“People with disabilities are kind of an after-thought, generally,” says Tartaglia. “They think people with disabilities are a small minority. They often are kind of pushed aside. But in reality, people with disabilities are affecting everybody and in our life.”

“It is a civil rights movement as well, but people don’t think of it that way,” adds Patricia McConahay, the communications director at DRC.

Children with disabilities are often included in the general education classes now, says Tartaglia. “But they’re not represented in the curriculum,” says McConahay. For example, they point out, students aren’t taught about people like Justin Dart, a man who contracted polio as a teenager and later helped pass the Americans with Disabilities Act in 1990.

One student at Oakland High School involved in the Gay-Straight Alliance club there said she feels that curriculum affects school culture and even society. She says that she thinks being taught in history classes about how people of color have been oppressed by white people has helped reduce racism. “I feel like if we added LGBT stuff to the educational curriculum, it would make the world more educated on stuff that’s LGBTQ-related, and it reduces hatred towards them,” she says.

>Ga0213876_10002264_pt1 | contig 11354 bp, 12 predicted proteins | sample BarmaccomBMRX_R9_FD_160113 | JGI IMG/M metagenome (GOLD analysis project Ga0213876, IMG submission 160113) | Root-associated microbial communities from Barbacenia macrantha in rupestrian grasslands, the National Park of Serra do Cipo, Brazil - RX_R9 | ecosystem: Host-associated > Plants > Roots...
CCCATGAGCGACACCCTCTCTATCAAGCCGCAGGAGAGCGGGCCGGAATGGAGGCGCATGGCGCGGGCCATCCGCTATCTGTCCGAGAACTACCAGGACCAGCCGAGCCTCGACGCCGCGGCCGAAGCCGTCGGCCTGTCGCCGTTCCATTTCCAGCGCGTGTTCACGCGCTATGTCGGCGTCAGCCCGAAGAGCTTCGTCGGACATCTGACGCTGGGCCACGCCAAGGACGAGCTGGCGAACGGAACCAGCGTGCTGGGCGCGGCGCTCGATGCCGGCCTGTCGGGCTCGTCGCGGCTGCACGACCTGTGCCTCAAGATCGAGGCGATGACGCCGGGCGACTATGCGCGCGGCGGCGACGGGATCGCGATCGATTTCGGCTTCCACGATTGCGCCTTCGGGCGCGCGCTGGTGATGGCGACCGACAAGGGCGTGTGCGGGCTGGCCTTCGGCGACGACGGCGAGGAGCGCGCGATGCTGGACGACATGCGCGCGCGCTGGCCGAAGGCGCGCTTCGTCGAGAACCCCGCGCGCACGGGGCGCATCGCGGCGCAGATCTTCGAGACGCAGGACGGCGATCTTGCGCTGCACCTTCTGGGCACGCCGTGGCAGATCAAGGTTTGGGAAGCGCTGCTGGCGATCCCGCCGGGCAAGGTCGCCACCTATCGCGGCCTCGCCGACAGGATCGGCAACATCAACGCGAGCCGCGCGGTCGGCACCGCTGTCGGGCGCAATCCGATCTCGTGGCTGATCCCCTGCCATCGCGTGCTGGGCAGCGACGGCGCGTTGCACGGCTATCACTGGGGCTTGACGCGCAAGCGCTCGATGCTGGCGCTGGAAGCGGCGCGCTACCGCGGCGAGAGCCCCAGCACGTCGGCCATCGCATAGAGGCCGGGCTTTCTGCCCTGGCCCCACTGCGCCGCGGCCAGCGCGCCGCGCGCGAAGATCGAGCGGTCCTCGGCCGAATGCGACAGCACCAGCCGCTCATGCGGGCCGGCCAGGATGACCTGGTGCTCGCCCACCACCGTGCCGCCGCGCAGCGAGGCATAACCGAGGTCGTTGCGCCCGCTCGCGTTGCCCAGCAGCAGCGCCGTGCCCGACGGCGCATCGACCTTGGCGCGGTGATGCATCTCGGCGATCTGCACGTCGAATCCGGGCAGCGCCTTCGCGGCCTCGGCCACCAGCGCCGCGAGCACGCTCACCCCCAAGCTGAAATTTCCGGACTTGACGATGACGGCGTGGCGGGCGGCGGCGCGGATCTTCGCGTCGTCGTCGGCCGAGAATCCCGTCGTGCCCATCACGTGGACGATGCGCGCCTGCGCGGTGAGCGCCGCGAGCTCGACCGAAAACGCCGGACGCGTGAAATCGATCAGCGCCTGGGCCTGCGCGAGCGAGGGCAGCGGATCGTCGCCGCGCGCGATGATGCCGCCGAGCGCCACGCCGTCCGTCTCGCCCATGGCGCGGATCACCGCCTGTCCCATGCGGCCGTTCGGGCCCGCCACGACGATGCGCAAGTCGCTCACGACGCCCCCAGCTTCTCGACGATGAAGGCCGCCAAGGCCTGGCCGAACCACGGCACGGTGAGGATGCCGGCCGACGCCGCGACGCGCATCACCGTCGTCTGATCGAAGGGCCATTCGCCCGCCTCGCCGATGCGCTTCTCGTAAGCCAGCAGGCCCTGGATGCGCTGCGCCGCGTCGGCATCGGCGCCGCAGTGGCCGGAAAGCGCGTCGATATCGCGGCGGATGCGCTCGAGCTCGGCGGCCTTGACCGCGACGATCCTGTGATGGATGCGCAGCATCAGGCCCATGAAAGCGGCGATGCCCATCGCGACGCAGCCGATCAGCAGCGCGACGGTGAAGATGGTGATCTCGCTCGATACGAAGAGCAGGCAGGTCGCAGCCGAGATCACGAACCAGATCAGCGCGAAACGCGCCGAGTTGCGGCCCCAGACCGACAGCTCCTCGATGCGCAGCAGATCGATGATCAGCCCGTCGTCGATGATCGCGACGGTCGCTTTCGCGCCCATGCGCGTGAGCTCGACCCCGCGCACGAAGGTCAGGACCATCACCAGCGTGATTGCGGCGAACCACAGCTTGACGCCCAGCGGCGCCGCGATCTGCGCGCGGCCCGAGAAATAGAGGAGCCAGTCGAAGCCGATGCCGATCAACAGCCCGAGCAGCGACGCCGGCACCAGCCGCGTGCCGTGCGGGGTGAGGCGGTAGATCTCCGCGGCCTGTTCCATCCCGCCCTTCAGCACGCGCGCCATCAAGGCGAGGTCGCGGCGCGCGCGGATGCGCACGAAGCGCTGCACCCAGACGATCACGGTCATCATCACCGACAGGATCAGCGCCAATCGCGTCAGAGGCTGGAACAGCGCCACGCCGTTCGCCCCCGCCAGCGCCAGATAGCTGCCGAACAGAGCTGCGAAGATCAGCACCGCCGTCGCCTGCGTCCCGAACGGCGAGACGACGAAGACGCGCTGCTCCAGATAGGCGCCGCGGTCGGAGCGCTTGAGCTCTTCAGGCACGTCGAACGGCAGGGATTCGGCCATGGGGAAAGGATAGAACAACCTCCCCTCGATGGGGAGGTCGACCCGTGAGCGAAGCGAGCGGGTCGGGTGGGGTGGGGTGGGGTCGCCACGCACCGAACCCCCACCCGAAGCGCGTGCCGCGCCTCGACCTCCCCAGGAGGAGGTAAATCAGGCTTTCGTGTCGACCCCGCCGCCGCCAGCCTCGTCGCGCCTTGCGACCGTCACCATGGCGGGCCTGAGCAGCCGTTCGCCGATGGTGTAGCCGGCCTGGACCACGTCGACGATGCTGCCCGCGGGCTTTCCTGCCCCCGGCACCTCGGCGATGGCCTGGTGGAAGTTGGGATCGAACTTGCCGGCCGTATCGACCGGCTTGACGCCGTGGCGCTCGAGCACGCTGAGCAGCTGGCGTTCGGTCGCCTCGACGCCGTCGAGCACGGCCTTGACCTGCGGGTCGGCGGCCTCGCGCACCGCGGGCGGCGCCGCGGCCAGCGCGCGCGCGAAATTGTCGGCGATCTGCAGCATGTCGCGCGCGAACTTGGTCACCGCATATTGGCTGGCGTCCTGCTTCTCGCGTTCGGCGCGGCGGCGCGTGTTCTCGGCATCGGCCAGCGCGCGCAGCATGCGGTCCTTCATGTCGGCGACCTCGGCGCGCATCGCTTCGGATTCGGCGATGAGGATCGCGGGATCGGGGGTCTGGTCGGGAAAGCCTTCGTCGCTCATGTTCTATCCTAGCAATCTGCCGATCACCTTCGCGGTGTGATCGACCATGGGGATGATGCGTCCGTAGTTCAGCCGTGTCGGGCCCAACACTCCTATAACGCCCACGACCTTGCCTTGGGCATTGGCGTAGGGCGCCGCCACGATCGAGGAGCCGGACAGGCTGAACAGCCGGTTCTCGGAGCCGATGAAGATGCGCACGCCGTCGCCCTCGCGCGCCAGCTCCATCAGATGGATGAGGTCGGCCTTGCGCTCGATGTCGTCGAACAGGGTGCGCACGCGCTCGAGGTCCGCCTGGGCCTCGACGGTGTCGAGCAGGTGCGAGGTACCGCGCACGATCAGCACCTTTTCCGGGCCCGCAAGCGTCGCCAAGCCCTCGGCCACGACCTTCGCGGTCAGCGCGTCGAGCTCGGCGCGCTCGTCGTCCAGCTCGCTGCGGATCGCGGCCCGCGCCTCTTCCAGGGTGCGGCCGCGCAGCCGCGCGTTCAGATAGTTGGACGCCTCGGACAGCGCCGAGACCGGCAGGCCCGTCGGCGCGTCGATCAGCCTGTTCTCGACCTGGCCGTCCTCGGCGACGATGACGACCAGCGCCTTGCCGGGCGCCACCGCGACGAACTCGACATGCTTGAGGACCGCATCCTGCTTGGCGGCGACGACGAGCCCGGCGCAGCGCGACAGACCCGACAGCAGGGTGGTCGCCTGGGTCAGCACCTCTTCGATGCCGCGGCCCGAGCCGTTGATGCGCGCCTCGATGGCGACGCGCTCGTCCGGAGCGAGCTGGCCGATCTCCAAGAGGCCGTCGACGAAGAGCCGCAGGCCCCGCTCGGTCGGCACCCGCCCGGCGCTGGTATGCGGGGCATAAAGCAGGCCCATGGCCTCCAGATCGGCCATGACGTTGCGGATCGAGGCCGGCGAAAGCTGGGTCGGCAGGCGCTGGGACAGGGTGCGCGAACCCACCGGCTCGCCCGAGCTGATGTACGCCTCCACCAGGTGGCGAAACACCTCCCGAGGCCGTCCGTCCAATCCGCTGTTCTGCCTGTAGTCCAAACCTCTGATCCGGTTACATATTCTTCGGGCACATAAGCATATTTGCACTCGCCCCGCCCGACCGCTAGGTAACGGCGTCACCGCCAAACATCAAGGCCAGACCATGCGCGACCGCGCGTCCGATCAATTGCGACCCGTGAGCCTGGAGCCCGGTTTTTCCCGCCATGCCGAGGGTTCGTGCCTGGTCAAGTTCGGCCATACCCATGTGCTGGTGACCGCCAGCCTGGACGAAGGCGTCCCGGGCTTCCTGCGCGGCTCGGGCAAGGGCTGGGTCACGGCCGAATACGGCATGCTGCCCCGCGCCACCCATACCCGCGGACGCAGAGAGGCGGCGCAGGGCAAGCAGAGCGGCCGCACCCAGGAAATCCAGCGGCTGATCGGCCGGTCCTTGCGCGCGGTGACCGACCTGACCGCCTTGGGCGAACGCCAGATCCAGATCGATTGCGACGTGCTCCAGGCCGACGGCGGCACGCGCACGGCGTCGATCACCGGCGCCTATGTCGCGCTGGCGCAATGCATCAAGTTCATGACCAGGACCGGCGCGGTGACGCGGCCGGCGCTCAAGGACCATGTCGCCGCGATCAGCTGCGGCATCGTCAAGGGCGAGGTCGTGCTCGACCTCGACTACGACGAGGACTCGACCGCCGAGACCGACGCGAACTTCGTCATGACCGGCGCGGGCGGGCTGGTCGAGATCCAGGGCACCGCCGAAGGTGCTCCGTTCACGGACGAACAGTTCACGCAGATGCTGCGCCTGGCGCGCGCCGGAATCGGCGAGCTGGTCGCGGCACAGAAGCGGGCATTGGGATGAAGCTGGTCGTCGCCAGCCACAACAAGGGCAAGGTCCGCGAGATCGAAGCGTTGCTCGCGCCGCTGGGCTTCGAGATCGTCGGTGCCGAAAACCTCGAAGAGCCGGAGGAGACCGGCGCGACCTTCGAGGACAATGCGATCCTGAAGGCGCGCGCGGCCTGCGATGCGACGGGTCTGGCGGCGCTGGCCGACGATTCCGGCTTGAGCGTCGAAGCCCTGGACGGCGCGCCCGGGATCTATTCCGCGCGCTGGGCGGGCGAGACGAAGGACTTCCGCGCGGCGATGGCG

She says she hopes that the changing curriculum will have an effect on not only her school, but the world as a whole. “I just hope that the world changes so there’s no discrimination against people for who they are,” she says.

A senior at Oakland Technical High School who asked to remain anonymous noted that although queer individuals have existed throughout history, they have never, to her knowledge, been labeled as gay or lesbian in history textbooks. “When we do not have required courses that talk about queer issues, it makes students like myself feel as though our identity and our history does not matter,” she wrote in an email to Oakland North.

In order to address the FAIR Act requirements, Humphries and Kohl are making sure that all groups included under Education Code 51204.5 also are represented. Ultimately, they say, the implementation is in the hands of teachers. While they say it is frustrating that teachers are still using outdated textbooks, teachers are adding their own curricula and materials, anyway. But, they say, teachers still need appropriate time and training to re-evaluate their lessons.

To truly implement the FAIR Act, Kohl and Humphries believe districts would need to shift popular thinking about curriculum, not just add in a few new people into history lessons. The way the law is currently written doesn’t necessarily require an overhaul in the way that history is taught, says Humphries. But they feel that this is vital to enacting long-term change.